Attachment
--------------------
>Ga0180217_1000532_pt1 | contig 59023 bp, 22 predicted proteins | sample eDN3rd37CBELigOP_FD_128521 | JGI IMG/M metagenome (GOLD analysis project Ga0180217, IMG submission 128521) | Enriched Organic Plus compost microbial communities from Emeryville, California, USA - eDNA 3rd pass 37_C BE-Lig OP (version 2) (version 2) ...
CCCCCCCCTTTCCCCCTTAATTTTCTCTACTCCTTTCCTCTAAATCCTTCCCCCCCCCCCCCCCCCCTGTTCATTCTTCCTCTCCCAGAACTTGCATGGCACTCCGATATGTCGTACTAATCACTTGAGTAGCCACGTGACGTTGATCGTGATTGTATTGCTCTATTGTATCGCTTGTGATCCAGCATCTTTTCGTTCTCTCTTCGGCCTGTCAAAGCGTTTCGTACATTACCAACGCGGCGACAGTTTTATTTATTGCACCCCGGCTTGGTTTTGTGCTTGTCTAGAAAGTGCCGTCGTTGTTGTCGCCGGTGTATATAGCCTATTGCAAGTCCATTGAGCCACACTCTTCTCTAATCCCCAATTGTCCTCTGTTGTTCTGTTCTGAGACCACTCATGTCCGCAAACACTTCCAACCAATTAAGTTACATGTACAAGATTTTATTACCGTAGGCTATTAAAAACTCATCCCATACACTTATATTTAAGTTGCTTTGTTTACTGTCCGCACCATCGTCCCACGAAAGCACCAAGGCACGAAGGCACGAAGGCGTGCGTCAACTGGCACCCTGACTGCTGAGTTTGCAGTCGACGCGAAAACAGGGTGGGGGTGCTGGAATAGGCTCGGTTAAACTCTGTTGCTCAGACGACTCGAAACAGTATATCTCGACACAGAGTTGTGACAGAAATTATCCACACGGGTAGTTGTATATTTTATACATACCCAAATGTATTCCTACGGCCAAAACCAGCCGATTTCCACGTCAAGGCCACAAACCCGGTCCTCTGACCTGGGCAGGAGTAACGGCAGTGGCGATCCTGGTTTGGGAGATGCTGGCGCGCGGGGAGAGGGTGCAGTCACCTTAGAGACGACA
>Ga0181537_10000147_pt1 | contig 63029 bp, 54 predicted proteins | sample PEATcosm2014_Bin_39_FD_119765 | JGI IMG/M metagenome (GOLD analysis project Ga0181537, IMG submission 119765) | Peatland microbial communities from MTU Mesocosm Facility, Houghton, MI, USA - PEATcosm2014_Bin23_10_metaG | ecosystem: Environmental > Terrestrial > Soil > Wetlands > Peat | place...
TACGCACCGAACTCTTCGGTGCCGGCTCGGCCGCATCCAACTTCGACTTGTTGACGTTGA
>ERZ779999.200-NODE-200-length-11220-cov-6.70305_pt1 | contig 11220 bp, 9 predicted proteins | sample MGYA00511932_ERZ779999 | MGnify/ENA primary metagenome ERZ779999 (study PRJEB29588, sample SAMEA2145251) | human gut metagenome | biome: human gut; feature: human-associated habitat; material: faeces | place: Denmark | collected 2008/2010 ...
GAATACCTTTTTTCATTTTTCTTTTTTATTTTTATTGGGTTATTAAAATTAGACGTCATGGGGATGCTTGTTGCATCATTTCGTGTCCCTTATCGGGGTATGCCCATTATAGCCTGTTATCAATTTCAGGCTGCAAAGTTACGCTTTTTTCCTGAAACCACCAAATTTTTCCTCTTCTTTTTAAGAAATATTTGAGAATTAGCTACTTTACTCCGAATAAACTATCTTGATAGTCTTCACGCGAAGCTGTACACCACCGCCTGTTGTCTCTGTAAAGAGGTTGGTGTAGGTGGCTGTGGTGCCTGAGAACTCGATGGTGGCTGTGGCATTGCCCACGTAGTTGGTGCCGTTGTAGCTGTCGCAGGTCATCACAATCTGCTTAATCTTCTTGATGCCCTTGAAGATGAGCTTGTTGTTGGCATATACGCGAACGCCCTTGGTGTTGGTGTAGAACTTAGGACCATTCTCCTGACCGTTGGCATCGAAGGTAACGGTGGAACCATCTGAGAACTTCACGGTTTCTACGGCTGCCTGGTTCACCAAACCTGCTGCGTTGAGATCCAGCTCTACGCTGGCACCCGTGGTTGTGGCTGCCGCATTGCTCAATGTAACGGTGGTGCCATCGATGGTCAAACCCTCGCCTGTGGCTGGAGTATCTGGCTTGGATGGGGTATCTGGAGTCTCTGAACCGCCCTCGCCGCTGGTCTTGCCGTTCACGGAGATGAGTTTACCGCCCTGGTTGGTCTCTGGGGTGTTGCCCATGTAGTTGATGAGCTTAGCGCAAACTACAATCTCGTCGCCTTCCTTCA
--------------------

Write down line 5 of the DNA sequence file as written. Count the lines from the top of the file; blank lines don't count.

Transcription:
>ERZ779999.200-NODE-200-length-11220-cov-6.70305_pt1 | contig 11220 bp, 9 predicted proteins | sample MGYA00511932_ERZ779999 | MGnify/ENA primary metagenome ERZ779999 (study PRJEB29588, sample SAMEA2145251) | human gut metagenome | biome: human gut; feature: human-associated habitat; material: faeces | place: Denmark | collected 2008/2010 ...